I would spin the oil pump while wiggling the rockers, to see if that tightens them up. If so, I would suspect something wrong with the lifters they shouldn't bleed down that much that fast. The spring in the lifters should keep contact with the push rods, rockers, and valve stem.

Have you tried cranking it while observing the valve train and how much lift you're getting. This is a crude and inaccurate way of doing it, but I would turn the engine by hand until the lifter is at bottom, make a mark on the pushrod, turn it over by hand until the lifter is on the top of the lobe, make another mark on the pushrod and see if the difference between them approximates the specified lobe lift. You can use the valve cover gasket surface as the guide for making the marks.

Either the cam is going away, the lifters are bad, or the rocker studs/poly locks are moving, or you're not actually getting zero lash.

EDIT: As to your last question, no, you should not be able to easily lift the rocker off the valve stem.



“If you can't explain it simply, you don't understand it well enough.”
--Albert Einstein
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#6
(10-30-2019, 10:30 AM)Stanglover Wrote: John, I can't offer anything on this issue, but look at it this way, you now know your timing, ignition and carb are all good.
Geoff.
 PS, if I had to guess, I'd say bad lifters. When I went through my engine wows, re HV oil pump, the first two rockers were loose because the lifters were worn hollow from low oil flow. Could be a similar issue. Just a thought.
Ya all the stuff I was hoping was bad was good, lol. 

I have a std. volume melling oil pump with good pressure. I think I may have gotten a few bad lifters too. I picked these because they are supposed to be a good one and I think they are made by johnson? Anyway I’m bummed out, this sucks.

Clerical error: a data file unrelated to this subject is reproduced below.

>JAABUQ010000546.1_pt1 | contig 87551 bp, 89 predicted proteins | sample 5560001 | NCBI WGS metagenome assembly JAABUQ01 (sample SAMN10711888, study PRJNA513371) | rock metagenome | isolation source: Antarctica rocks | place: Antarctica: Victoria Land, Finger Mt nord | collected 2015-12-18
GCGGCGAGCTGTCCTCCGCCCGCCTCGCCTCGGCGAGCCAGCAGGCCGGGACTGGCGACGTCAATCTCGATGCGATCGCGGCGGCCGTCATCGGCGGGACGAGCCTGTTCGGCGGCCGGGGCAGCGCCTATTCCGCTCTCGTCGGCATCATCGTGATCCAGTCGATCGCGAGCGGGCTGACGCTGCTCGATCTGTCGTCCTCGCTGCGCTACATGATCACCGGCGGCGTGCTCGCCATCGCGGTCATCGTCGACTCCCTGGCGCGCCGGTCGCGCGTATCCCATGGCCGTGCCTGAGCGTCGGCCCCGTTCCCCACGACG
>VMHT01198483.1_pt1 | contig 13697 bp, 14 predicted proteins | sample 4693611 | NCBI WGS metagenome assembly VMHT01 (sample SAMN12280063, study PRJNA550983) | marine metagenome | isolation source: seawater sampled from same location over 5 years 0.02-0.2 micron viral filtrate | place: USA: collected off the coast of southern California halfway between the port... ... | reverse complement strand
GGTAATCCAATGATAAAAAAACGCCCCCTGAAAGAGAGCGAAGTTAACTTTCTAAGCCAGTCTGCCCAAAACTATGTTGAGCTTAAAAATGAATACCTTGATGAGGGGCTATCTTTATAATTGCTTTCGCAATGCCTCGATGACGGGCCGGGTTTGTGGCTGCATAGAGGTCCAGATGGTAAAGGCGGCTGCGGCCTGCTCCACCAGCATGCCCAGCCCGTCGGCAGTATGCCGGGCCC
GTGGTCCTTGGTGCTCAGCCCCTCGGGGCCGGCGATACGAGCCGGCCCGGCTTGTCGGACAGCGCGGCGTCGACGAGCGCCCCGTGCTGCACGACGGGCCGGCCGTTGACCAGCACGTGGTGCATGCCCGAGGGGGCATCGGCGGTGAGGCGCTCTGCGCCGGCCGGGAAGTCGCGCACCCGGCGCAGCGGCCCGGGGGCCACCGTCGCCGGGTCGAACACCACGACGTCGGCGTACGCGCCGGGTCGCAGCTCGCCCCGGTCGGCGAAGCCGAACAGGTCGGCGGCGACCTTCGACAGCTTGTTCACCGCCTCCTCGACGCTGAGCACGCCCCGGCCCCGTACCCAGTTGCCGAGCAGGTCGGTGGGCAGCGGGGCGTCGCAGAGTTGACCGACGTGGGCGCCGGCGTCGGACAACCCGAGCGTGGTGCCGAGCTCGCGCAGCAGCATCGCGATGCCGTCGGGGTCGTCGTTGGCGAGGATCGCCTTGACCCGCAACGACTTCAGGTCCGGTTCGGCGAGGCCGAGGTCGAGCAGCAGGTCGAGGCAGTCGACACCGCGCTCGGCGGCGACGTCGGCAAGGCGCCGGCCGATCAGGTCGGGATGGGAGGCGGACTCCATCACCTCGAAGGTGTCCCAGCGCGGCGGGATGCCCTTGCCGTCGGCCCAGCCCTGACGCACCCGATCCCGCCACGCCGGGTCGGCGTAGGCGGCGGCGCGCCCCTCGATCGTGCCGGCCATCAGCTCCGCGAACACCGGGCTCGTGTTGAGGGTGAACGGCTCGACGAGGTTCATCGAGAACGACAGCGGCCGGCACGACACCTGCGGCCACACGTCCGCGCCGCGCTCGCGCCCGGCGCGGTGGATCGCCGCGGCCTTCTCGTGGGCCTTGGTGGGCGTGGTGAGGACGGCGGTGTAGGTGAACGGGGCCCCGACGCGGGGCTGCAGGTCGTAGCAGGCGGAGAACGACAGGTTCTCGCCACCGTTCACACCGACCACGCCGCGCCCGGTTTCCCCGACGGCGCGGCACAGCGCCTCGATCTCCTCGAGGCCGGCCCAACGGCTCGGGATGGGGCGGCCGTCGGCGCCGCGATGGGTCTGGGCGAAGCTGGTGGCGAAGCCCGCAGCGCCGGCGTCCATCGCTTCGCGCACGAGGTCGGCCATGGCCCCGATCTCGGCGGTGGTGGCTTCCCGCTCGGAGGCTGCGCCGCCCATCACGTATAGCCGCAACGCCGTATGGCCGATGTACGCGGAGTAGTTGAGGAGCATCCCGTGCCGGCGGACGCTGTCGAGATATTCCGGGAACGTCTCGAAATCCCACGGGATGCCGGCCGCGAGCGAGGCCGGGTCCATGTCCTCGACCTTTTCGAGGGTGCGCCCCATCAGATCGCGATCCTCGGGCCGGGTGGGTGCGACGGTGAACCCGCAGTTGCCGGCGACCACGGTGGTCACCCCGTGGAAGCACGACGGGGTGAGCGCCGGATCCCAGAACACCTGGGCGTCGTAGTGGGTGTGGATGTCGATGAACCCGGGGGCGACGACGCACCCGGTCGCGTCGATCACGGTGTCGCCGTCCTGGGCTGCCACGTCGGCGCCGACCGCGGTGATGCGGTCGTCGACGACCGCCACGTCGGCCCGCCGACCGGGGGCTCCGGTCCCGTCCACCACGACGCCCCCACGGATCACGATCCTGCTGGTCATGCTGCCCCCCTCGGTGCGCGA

run_horse Run Horse Run!
John 72 Q Code
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#7
Are you on the base circle when adjusting each valve?

When setting lash, I remove all plugs and put a breaker bar on the crank so I can turn the engine by hand. I make sure each cam lobe is on the base circle, and then I prefer to move the pushrod up/down while I slowly tighten the poly lock, and then set the lash.

The up/down method makes it easier for me to tell when I take the slack out  of the valve/lifter assembly. The real key is making sure you are on the base circle and not partway up a cam lobe.
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#8
(10-30-2019, 12:42 PM)71coop Wrote: Are you on the base circle when adjusting each valve?

When setting lash, I remove all plugs and put a breaker bar on the crank so I can turn the engine by hand. I make sure each cam lobe is on the base circle, and then I prefer to move the pushrod up/down while I slowly tighten the poly lock, and then set the lash.

The up/down method makes it easier for me to tell when I take the slack out  of the valve/lifter assembly. The real key is making sure you are on the base circle and not partway up a cam lobe.
Yes I’m on the base of the lobes, but I’m going by the shop method so I only have to move crank to 3 different positions.

 I was doing the up down method too, but there’s quite a few that feel really spongy. I’m afraid that I may get them to tight. I can push down on them by hand easily. I just talked to the machine shop that did my engine and he said I shouldn’t be able to push them down like that.

run_horse Run Horse Run!
John 72 Q Code
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#9
(10-30-2019, 03:31 PM)jpaz Wrote:
(10-30-2019, 12:42 PM)71coop Wrote: Are you on the base circle when adjusting each valve?

When setting lash, I remove all plugs and put a breaker bar on the crank so I can turn the engine by hand. I make sure each cam lobe is on the base circle, and then I prefer to move the pushrod up/down while I slowly tighten the poly lock, and then set the lash.

The up/down method makes it easier for me to tell when I take the slack out  of the valve/lifter assembly. The real key is making sure you are on the base circle and not partway up a cam lobe.
Yes I’m on the base of the lobes, but I’m going by the shop method so I only have to move crank to 3 different positions

This may not be accurate enough with a performance grind camshaft. Try doing it using the EOIC method.

73 conv. 460, D0VE large valve heads, Performer RPM manifold, Voodoo 227/233 cam, Holley 950 HP carb, C6 trans, 3.25 trak-loc.
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#10
+1 on Tommy K's post. Chuck